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258
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259 Type @kbd{X} to reset your working tree and staging area to the most
260 recently committed state. This will discard your local modifications,
261 so be careful.
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262
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263 @node Branching
264 @chapter Branching
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265
266 The current branch is indicated in the header of the status buffer.
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267 You can switch to a different branch by typing @kbd{b}. This will
268 immediately checkout the branch into your working copy, so you
269 shouldn't have any local modifications when switching branches.
270
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271 Similar to @kbd{x}, typing @kbd{b} while point is at a commit
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272 description will offer that commit as the default to switch to.
273 This will result in a detached head.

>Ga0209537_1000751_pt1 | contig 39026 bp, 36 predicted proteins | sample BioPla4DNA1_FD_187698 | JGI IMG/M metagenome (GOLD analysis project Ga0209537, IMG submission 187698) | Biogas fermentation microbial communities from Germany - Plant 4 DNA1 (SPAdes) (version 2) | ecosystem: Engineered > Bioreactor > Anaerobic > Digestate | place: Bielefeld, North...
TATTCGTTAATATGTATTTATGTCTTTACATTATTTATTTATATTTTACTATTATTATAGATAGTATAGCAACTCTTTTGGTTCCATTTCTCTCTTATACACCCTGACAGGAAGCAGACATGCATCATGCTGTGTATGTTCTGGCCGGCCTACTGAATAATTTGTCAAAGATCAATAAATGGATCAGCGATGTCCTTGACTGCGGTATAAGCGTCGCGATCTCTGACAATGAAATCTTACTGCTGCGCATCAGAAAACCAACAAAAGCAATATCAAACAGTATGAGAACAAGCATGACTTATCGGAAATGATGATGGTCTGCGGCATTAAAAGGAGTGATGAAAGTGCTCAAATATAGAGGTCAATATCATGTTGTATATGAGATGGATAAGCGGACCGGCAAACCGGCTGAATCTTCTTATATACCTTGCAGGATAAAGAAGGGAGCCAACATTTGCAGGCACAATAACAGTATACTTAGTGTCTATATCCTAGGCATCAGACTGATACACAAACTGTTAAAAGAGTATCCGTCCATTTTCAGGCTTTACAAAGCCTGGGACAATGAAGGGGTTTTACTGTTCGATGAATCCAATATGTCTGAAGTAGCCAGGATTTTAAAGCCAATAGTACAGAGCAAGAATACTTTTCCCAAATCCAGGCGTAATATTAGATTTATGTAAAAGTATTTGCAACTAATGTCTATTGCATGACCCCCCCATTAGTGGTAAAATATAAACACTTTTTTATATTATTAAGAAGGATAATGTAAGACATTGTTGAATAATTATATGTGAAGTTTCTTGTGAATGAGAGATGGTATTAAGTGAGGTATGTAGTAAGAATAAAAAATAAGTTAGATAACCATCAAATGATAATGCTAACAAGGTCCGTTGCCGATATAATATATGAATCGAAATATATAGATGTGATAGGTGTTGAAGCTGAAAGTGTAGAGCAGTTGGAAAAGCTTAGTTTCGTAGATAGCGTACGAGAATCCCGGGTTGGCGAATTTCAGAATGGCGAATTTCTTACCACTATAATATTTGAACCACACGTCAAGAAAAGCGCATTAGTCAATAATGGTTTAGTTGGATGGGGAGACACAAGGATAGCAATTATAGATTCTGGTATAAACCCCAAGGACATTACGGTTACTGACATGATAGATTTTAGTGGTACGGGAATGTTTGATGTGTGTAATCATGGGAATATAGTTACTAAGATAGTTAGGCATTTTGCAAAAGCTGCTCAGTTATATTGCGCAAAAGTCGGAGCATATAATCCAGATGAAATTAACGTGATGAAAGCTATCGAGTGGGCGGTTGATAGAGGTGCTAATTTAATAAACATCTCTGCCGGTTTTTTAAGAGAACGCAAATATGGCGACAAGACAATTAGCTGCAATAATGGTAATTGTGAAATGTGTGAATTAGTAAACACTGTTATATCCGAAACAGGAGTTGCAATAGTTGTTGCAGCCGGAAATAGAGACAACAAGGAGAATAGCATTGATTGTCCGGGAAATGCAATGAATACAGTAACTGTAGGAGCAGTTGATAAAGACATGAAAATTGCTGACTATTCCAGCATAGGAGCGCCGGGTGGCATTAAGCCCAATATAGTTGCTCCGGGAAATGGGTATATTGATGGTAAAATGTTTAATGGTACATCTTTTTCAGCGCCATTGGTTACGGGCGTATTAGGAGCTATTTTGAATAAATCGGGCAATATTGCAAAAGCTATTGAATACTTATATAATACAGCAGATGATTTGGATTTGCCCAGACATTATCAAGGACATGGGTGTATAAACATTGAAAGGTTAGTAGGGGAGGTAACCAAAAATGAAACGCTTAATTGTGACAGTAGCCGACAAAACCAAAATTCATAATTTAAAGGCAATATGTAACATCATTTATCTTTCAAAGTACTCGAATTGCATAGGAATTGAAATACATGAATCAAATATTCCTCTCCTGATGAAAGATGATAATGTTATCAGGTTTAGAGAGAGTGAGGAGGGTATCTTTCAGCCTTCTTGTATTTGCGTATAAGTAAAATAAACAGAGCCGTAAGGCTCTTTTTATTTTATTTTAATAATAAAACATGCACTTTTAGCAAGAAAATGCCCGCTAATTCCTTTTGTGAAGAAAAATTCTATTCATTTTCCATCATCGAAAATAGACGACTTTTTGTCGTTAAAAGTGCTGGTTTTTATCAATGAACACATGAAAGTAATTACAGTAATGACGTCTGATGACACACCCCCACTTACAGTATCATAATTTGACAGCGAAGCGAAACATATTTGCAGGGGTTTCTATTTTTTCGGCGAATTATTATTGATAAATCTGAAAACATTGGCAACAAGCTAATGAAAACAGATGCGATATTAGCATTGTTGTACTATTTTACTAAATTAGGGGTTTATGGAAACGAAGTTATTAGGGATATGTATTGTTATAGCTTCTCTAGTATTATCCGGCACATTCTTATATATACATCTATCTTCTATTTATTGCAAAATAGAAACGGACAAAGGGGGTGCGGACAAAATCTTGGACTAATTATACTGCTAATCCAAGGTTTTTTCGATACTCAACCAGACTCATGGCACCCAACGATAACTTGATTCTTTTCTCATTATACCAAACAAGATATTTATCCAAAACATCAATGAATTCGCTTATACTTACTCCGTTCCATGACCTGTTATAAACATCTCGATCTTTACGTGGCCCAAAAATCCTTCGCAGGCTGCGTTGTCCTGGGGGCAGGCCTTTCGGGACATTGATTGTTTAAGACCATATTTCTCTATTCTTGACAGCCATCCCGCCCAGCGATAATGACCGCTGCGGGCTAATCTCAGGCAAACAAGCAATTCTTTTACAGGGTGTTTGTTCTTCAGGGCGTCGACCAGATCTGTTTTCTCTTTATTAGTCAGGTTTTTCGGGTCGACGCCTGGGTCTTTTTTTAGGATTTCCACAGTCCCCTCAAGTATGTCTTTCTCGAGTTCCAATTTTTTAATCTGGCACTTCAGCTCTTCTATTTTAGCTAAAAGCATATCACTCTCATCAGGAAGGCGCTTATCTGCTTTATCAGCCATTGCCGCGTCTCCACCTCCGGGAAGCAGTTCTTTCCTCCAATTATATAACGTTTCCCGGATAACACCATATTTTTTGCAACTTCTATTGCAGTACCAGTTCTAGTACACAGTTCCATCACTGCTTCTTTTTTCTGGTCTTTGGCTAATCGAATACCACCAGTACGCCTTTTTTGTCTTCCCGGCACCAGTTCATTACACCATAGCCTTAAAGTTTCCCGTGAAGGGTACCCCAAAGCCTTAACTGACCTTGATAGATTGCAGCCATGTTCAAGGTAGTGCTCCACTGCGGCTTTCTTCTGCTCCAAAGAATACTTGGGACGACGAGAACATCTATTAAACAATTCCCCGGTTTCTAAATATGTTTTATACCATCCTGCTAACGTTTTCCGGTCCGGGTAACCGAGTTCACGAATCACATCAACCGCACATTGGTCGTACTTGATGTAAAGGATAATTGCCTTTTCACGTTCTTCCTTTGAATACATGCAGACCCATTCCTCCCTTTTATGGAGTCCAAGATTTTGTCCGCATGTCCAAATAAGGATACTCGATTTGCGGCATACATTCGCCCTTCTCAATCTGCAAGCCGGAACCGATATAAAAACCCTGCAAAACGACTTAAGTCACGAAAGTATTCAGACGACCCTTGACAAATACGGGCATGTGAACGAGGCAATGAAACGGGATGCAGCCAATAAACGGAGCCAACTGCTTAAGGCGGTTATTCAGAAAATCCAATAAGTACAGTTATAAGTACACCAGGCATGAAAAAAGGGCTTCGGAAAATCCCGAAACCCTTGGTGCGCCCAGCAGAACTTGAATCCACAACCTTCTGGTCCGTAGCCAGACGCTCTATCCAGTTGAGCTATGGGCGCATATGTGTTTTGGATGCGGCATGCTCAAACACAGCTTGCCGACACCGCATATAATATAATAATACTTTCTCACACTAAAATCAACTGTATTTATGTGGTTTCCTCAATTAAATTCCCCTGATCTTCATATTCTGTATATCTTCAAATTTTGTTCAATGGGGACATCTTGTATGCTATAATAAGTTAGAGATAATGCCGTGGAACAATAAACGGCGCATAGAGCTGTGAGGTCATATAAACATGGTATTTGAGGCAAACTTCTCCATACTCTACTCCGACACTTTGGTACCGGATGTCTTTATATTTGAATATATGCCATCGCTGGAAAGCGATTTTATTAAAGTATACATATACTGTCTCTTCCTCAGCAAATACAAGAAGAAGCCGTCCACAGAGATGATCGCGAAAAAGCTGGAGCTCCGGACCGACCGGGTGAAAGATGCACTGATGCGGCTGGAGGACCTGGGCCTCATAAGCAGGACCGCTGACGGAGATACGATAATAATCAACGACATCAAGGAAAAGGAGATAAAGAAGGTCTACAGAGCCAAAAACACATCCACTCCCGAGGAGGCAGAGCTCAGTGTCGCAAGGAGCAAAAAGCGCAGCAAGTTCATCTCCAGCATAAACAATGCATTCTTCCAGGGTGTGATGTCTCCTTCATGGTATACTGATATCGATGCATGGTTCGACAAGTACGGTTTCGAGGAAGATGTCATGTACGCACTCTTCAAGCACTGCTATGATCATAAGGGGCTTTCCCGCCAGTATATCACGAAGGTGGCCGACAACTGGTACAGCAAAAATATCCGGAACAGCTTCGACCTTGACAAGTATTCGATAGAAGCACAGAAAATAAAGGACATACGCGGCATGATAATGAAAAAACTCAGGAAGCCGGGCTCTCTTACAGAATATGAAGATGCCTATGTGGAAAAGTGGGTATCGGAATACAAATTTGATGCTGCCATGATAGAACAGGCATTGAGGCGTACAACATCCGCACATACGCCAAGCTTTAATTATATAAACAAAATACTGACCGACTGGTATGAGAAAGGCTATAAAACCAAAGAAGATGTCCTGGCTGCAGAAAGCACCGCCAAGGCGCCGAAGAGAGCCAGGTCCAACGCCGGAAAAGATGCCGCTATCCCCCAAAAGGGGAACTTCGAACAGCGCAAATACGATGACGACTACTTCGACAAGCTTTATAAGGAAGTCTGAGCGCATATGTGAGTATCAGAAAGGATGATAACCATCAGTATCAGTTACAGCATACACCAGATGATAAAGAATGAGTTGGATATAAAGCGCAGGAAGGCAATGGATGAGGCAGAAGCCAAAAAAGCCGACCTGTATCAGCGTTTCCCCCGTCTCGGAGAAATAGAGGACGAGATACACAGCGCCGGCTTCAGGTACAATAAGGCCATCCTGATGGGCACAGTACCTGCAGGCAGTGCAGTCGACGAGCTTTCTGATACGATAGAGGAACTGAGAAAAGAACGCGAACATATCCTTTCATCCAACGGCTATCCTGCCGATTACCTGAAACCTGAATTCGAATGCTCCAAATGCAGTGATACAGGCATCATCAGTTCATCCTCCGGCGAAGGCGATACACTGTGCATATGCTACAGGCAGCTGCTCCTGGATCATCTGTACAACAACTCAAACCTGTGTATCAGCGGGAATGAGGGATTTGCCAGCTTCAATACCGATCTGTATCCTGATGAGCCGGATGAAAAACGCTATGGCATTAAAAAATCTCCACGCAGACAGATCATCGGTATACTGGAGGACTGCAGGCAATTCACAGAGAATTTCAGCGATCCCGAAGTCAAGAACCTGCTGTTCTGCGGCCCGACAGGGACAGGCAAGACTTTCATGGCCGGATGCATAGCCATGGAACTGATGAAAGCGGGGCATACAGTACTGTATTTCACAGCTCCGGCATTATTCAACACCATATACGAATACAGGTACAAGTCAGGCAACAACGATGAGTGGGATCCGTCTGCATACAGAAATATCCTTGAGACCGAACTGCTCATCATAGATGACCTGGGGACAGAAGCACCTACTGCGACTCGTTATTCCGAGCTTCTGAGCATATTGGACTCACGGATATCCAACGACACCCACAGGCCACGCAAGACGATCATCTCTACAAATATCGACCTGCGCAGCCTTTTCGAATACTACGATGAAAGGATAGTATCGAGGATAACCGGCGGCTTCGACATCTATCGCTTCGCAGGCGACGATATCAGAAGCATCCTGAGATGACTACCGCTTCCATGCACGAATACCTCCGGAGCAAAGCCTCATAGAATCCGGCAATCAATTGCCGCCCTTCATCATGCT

274
275 To create a new branch and switch to it immediately, type @kbd{B}.
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276
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277 @node Merging
278 @chapter Merging
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279
280 Magit offers two ways to merge branches: manually and automatic. A
281 manual merge will apply all changes to your working tree and staging
282 area, but will not commit them, while a automatic merge will go ahead
283 and commit them immediately.
284
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285 Type @kbd{m} to initiate a manual merge, and type @kbd{M} for a
286 automatic merge.
287
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288 A manual merge is useful when carefully merging a new feature that you
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289 want to review and test before even committing it. A automatic merge